Angel Eyes

USA, 2001. Rated R. 114 minutes.

Cast: Jennifer Lopez, James Caviezel, Sonia Braga, Alfonso Arau, Jeremy Sisto, Terrence Dashon Howard, Victor Argo
Writers: Gerald Di Pego
Music: Marco Beltrami
Cinematographer: Jerry Greenberg
Producers: Bruce Berman, Mark Canton, Elie Samaha
Director: Luis Mandoki


Grade: D+ Review by Carlo Cavagna

M ovie trailers suck. If they don't give the whole story away, it's because they're staging an elaborate deception, portraying a movie differently from what it actually is. The preview trailers for Angel Eyes are an example of the latter. They would have you believe that Angel Eyes is a thriller, possibly supernatural. The film itself is neither supernatural nor thrilling. Instead, Angel Eyes is a syrupy romance--not as bad as a Harlequin novel, but definitely the type of story that, in written form, is sold primarily in drugstores and airports.

Director Luis Mandoki's name in the opening credits is the first sign of trouble. While his When a Man Loves a Woman was a thoughtful portrayal of addiction and its effects on a marriage, he is also the man who brought us the disastrous Message in a Bottle. He is joined by his Message partner in crime, writer Gerald Di Pego. Not coincidentally, Angel Eyes is nothing more than an attempt to redress their previous film's failure, because Angel Eyes is, in many respects, a Message in a Bottle rehash. Angel Eyes is admittedly a much better effort, but sitting through it is still something of a chore.

Mandoki learned from some of his mistakes: he foregoes the epic sweeping cameras-cum-swelling violins approach that characterized Message in a Bottle in favor of a more understated tone (so understated that at times the film is inert), and he has a hipper cast. Jim Caviezel (Frequency, The Thin Red Line) is a much more appealing Uncommunicative Love Interest With Tragic Past than Kevin Costner was--by which I mean you don't want to slap him every 30 seconds. However, Jennifer Lopez, as a tough cop, is less believable than Robin Wright Penn as a woman who would inexplicably fall in love with such a man.

The real romance in Angel Eyes is not between the two leads, but between Mandoki and his maudlin subject matter. By the second hour, he has abandoned all pretense of making a thriller and is just trying to jerk tears. Like in Message in a Bottle, Mandoki seems to think that if he wallows in the gut-wrenching "emotion" of a moment long enough, no matter how broadly written the moment is, or how implausible the whole premise, or how flat the direction, the audience can't help but be affected. Accordingly, Mandoki draws out conversations and encounters far more than necessary. You're more likely to yawn and shift in your seat than pull out a hankie, particularly because the story is fairly predictable.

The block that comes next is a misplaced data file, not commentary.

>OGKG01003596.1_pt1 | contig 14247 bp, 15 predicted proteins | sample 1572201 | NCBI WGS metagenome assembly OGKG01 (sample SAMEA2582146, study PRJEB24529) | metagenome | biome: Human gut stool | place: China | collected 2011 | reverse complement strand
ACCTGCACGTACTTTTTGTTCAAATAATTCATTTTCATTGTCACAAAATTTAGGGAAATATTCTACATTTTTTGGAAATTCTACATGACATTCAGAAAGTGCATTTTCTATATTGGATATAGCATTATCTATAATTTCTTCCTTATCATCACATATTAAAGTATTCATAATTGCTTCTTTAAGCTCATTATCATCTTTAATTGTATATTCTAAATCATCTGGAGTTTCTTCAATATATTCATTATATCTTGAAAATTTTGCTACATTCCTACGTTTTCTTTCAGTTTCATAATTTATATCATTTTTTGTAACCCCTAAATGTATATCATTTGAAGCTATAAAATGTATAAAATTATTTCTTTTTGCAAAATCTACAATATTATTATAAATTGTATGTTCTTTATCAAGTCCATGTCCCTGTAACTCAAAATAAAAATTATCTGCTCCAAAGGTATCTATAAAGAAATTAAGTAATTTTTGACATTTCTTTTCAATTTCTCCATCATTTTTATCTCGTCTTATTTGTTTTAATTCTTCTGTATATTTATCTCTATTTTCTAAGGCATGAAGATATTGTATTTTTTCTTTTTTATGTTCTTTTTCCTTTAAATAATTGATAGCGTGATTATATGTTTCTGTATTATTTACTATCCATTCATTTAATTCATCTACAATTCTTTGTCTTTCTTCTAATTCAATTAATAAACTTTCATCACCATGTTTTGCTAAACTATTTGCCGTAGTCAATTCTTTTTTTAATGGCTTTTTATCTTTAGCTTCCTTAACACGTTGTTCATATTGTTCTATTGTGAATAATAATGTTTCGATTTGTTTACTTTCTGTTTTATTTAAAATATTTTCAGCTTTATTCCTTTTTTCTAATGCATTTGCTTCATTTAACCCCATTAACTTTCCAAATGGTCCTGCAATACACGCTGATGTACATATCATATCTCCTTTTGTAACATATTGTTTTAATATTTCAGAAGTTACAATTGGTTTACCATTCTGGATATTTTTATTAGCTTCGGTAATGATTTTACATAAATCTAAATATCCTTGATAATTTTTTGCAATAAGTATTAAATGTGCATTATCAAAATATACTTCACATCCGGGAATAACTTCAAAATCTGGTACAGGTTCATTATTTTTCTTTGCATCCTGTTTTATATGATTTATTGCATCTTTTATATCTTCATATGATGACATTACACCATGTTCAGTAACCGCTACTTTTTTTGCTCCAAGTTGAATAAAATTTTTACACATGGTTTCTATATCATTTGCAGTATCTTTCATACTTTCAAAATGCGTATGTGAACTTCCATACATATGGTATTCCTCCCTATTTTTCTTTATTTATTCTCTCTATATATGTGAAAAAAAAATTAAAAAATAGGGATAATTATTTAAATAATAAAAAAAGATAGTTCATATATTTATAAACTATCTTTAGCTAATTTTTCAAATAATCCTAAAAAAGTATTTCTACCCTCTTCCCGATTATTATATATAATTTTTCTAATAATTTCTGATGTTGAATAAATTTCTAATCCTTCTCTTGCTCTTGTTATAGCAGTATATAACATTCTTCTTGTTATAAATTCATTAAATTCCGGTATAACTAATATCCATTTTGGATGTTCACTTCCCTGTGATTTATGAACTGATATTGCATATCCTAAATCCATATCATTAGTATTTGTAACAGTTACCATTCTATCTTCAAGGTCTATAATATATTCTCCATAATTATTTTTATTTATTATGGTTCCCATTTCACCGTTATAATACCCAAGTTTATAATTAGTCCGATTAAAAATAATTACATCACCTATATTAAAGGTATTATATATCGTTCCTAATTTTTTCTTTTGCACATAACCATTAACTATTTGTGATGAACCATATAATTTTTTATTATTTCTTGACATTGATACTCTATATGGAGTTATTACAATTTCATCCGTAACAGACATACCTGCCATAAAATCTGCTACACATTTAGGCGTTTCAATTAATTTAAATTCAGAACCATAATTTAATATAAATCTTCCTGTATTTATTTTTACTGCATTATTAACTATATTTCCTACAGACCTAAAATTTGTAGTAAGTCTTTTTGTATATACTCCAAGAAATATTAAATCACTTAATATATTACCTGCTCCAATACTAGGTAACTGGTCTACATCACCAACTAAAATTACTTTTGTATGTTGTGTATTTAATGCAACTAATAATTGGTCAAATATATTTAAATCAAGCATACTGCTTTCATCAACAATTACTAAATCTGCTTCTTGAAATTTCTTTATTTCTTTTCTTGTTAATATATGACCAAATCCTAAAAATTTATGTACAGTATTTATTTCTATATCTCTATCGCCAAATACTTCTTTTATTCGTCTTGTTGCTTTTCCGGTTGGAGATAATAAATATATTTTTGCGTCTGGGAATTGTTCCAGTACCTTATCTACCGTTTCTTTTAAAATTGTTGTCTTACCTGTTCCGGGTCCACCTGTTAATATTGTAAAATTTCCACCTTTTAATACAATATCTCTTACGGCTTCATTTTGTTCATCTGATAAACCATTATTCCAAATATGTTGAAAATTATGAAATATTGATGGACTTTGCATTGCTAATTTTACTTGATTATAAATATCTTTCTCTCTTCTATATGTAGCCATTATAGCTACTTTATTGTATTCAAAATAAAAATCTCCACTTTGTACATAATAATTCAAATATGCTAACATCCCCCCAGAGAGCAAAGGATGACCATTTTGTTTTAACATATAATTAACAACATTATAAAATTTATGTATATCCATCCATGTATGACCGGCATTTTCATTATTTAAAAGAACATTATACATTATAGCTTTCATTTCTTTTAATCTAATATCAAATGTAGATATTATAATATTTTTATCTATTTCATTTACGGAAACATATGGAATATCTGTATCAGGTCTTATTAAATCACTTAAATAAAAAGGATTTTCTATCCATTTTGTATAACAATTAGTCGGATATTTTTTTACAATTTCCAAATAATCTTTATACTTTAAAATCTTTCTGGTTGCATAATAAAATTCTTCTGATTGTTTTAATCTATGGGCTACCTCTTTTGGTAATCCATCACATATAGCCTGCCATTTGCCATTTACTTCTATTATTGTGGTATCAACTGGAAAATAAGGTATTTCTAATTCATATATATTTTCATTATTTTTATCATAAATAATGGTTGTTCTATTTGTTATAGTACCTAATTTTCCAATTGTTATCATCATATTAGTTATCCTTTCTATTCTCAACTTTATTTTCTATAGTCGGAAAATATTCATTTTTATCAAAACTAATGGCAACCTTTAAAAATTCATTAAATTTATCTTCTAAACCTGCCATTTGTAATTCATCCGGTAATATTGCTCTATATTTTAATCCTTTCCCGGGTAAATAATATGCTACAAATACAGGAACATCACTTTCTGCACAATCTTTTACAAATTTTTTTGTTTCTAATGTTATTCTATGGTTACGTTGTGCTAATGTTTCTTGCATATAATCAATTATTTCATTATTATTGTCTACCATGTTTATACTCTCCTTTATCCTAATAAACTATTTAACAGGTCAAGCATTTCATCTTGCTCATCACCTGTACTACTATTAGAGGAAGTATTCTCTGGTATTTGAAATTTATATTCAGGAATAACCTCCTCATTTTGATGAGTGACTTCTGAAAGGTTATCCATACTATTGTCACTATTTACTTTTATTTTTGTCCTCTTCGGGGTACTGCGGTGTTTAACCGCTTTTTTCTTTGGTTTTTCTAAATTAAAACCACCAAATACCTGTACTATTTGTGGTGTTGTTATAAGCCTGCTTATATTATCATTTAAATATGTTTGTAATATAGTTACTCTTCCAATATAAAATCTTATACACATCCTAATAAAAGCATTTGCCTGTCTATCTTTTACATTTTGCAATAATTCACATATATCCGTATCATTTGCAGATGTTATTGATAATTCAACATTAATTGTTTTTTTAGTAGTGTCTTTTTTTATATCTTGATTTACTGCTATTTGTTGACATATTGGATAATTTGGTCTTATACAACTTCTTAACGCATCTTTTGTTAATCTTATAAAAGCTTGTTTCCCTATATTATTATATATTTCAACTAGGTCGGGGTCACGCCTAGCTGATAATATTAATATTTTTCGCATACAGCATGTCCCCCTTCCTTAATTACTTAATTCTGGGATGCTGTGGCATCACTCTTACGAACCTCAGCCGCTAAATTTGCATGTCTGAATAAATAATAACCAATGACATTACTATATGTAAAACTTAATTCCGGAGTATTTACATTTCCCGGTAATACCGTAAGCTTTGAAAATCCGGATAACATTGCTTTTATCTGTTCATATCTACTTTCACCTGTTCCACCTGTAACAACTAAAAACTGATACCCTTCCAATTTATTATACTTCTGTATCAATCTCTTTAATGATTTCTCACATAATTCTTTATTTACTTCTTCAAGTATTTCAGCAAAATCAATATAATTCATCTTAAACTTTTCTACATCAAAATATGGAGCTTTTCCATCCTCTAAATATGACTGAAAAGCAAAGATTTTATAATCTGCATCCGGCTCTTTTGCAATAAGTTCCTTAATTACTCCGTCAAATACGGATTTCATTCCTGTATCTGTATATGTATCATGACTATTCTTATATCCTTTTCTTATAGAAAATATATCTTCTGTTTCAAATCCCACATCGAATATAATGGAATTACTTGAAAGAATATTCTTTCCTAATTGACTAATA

Mandoki probably thinks he's trafficking in archetypal themes of love and loss, but he's really just shoveling hooey. In Mandoki's world, it seems Jennifer Lopezthat:

  1. A widower's inability to let go of his lost wife is a mark of his extraordinary sensitivity, and women will therefore find him irresistible, and want to do nothing more than play Florence Nightingale to him.
  2. Such a man is capable of falling deeply in love again before he has dealt with his loss in any meaningful way. (It's the falling in love part that will get him to deal with it, you see, which is where the gripping romantic drama comes in.)
  3. His loss gives the man the right to treat his new lover like a doormat, and yet she will continue loving him--even if she doesn't yet know about his loss and has NO IDEA why she's being treated like a doormat. Because, you see, she loves him.
  4. A woman, even a cop, will accept into her life a man with no background and no willingness to discuss his past AT ALL. Because, you see, she loves him.

Obviously Angel Eyes is designed to appeal to women, but frankly, Mandoki's women-love-a-fixer-upper perspective is at best insulting to women, and at worst, unhealthy and damaging. As for males, the only item of interest in Angel Eyes is the triumphant return of Lopez's star-making derriere. It had seemingly gone into hiding for the past couple years--rumors actually circled that Lopez had had reduction surgery. But her famously full behind is back (so to speak). Combine that with the fact that she's beautiful, a chart-topping singer, and showing more acting range in Angel Eyes than she did in, say, The Cell, and you've got a bona fide Star.

Oh, yeah, the plot. Well, you've got the basics already. A man calling himself "Catch" (Caviezel), who Mandoki wants us to see as "tragic" but is better described as "creepy," saves the life of Officer Sharon Pogue (Lopez), whom he has been semi-stalking. He lives in a bare apartment, has no job, and his background is an enigma. They fall in love anyway, and it's apparently a mystery even to Mandoki how two people can fall in love without one of them sharing a damn thing about himself, because Mandoki resorts to the cheap but reliable falling-in-love-via-musical-montage device. Saving Sharon's life probably buys Catch some slack, but come on! Instead of telling Catch to screw off, Sharon begins to investigate. Whatever will she find?

Review © May 2001 by AboutFilm.Com and the author.
Images © 2001 Warner Bros.

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